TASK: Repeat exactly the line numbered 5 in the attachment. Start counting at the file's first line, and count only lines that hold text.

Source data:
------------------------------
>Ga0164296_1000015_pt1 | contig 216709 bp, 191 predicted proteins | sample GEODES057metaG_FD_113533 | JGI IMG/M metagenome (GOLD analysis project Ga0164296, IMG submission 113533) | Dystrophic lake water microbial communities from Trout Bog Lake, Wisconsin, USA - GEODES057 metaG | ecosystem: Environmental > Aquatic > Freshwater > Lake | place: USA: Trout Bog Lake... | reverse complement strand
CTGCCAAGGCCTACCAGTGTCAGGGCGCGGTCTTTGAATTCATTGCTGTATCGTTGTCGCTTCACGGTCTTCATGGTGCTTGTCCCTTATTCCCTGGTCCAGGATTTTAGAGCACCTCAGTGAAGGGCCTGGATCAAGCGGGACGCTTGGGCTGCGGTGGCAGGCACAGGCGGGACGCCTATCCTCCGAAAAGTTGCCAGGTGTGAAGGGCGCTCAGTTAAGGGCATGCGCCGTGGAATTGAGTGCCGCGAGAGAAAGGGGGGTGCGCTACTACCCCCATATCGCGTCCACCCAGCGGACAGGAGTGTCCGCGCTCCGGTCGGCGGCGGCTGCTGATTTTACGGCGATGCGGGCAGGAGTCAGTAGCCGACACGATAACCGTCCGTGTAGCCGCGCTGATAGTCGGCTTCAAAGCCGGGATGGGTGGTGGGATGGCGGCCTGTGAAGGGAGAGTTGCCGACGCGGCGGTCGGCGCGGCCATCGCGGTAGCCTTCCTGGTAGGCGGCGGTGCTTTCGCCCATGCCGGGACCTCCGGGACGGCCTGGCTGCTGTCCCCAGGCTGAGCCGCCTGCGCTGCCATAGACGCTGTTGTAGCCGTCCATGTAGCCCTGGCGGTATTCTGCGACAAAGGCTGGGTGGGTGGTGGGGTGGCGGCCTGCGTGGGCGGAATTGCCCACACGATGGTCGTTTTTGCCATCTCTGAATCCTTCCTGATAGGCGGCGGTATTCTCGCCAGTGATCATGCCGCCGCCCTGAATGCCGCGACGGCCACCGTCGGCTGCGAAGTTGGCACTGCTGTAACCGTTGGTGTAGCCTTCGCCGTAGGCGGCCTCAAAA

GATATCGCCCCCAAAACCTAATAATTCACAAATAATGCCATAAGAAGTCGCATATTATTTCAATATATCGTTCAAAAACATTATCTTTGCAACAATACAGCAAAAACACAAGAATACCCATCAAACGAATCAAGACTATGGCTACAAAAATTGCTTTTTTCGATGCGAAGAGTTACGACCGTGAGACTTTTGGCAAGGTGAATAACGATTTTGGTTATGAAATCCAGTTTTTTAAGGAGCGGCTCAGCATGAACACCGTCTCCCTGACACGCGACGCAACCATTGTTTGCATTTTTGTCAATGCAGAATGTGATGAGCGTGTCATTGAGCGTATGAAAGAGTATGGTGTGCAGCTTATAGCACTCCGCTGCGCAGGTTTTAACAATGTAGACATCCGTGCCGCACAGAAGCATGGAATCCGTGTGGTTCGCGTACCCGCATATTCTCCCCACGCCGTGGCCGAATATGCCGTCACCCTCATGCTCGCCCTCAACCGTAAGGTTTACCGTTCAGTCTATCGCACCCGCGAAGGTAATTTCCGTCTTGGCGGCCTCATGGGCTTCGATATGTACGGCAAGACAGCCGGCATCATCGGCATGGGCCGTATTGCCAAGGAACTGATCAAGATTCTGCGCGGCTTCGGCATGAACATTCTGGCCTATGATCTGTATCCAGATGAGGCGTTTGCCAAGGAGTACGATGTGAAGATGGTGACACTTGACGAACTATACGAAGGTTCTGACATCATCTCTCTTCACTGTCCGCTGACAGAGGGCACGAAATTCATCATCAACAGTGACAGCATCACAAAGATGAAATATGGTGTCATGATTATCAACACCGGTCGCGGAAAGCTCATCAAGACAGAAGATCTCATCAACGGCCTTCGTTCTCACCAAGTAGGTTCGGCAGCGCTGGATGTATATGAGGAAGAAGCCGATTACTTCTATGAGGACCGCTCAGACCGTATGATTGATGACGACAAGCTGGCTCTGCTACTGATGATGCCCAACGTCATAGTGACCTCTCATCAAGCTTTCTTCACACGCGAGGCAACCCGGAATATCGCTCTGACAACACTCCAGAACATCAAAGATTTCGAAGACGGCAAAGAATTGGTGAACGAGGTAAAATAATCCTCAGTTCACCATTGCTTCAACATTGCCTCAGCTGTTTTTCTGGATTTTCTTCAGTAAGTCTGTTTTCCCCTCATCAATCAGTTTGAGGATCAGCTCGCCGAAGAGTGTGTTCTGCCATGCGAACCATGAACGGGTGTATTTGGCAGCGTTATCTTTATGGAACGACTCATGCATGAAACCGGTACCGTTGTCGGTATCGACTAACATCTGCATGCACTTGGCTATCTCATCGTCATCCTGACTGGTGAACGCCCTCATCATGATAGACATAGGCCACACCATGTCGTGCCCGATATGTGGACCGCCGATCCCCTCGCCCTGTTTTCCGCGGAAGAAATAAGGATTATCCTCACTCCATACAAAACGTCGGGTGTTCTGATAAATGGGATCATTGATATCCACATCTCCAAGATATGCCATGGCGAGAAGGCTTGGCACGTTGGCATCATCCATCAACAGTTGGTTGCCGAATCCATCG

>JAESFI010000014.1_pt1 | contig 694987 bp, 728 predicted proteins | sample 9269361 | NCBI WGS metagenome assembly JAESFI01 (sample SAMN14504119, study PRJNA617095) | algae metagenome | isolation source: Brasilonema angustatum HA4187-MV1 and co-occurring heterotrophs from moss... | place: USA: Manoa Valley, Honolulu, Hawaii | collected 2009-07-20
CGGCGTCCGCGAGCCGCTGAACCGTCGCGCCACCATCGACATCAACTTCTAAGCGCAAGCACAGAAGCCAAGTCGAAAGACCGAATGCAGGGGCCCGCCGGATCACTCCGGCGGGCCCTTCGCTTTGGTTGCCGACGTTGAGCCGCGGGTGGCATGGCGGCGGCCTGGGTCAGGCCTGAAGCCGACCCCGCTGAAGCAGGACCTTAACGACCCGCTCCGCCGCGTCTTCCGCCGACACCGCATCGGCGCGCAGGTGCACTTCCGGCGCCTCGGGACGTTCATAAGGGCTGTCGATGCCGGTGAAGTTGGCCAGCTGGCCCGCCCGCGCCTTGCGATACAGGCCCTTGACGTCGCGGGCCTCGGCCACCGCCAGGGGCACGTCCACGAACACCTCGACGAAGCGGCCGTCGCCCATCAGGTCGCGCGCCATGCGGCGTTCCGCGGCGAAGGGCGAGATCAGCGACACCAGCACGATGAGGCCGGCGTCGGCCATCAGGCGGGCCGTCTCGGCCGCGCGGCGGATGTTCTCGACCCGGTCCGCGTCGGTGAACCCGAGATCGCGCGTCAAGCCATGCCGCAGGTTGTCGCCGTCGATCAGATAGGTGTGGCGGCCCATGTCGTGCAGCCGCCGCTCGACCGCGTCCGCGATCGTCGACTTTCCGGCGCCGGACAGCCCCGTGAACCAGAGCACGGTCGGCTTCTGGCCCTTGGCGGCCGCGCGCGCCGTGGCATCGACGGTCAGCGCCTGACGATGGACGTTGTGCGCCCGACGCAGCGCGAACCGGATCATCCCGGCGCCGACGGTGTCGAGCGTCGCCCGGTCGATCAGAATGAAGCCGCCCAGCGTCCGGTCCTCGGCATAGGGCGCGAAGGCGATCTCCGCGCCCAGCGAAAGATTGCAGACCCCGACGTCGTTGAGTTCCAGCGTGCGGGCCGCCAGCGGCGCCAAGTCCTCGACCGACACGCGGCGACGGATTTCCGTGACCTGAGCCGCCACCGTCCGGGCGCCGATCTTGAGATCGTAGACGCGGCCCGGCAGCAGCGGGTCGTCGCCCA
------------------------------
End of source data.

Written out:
CGGCGTCCGCGAGCCGCTGAACCGTCGCGCCACCATCGACATCAACTTCTAAGCGCAAGCACAGAAGCCAAGTCGAAAGACCGAATGCAGGGGCCCGCCGGATCACTCCGGCGGGCCCTTCGCTTTGGTTGCCGACGTTGAGCCGCGGGTGGCATGGCGGCGGCCTGGGTCAGGCCTGAAGCCGACCCCGCTGAAGCAGGACCTTAACGACCCGCTCCGCCGCGTCTTCCGCCGACACCGCATCGGCGCGCAGGTGCACTTCCGGCGCCTCGGGACGTTCATAAGGGCTGTCGATGCCGGTGAAGTTGGCCAGCTGGCCCGCCCGCGCCTTGCGATACAGGCCCTTGACGTCGCGGGCCTCGGCCACCGCCAGGGGCACGTCCACGAACACCTCGACGAAGCGGCCGTCGCCCATCAGGTCGCGCGCCATGCGGCGTTCCGCGGCGAAGGGCGAGATCAGCGACACCAGCACGATGAGGCCGGCGTCGGCCATCAGGCGGGCCGTCTCGGCCGCGCGGCGGATGTTCTCGACCCGGTCCGCGTCGGTGAACCCGAGATCGCGCGTCAAGCCATGCCGCAGGTTGTCGCCGTCGATCAGATAGGTGTGGCGGCCCATGTCGTGCAGCCGCCGCTCGACCGCGTCCGCGATCGTCGACTTTCCGGCGCCGGACAGCCCCGTGAACCAGAGCACGGTCGGCTTCTGGCCCTTGGCGGCCGCGCGCGCCGTGGCATCGACGGTCAGCGCCTGACGATGGACGTTGTGCGCCCGACGCAGCGCGAACCGGATCATCCCGGCGCCGACGGTGTCGAGCGTCGCCCGGTCGATCAGAATGAAGCCGCCCAGCGTCCGGTCCTCGGCATAGGGCGCGAAGGCGATCTCCGCGCCCAGCGAAAGATTGCAGACCCCGACGTCGTTGAGTTCCAGCGTGCGGGCCGCCAGCGGCGCCAAGTCCTCGACCGACACGCGGCGACGGATTTCCGTGACCTGAGCCGCCACCGTCCGGGCGCCGATCTTGAGATCGTAGACGCGGCCCGGCAGCAGCGGGTCGTCGCCCA